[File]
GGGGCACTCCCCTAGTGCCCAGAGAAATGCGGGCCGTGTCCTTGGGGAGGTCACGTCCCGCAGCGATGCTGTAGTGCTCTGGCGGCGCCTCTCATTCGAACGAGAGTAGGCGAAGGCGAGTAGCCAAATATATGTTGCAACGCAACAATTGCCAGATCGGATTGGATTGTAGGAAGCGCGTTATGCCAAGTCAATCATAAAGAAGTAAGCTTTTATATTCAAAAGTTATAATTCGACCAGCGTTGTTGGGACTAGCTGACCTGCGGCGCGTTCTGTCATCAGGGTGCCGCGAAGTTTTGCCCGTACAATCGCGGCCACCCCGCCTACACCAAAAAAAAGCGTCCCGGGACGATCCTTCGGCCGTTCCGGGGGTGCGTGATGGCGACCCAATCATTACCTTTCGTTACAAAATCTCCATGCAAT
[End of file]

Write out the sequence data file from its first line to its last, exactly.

GGGGCACTCCCCTAGTGCCCAGAGAAATGCGGGCCGTGTCCTTGGGGAGGTCACGTCCCGCAGCGATGCTGTAGTGCTCTGGCGGCGCCTCTCATTCGAACGAGAGTAGGCGAAGGCGAGTAGCCAAATATATGTTGCAACGCAACAATTGCCAGATCGGATTGGATTGTAGGAAGCGCGTTATGCCAAGTCAATCATAAAGAAGTAAGCTTTTATATTCAAAAGTTATAATTCGACCAGCGTTGTTGGGACTAGCTGACCTGCGGCGCGTTCTGTCATCAGGGTGCCGCGAAGTTTTGCCCGTACAATCGCGGCCACCCCGCCTACACCAAAAAAAAGCGTCCCGGGACGATCCTTCGGCCGTTCCGGGGGTGCGTGATGGCGACCCAATCATTACCTTTCGTTACAAAATCTCCATGCAAT